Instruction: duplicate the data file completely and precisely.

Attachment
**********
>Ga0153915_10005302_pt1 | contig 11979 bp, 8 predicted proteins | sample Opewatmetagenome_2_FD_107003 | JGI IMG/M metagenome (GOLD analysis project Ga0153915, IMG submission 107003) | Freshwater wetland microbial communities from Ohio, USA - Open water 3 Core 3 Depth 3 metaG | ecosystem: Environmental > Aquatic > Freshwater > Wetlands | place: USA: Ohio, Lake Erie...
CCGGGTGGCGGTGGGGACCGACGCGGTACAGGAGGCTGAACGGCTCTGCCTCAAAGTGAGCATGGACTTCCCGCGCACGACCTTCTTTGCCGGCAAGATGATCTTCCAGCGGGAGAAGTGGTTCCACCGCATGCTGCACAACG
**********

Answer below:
>Ga0153915_10005302_pt1 | contig 11979 bp, 8 predicted proteins | sample Opewatmetagenome_2_FD_107003 | JGI IMG/M metagenome (GOLD analysis project Ga0153915, IMG submission 107003) | Freshwater wetland microbial communities from Ohio, USA - Open water 3 Core 3 Depth 3 metaG | ecosystem: Environmental > Aquatic > Freshwater > Wetlands | place: USA: Ohio, Lake Erie...
CCGGGTGGCGGTGGGGACCGACGCGGTACAGGAGGCTGAACGGCTCTGCCTCAAAGTGAGCATGGACTTCCCGCGCACGACCTTCTTTGCCGGCAAGATGATCTTCCAGCGGGAGAAGTGGTTCCACCGCATGCTGCACAACG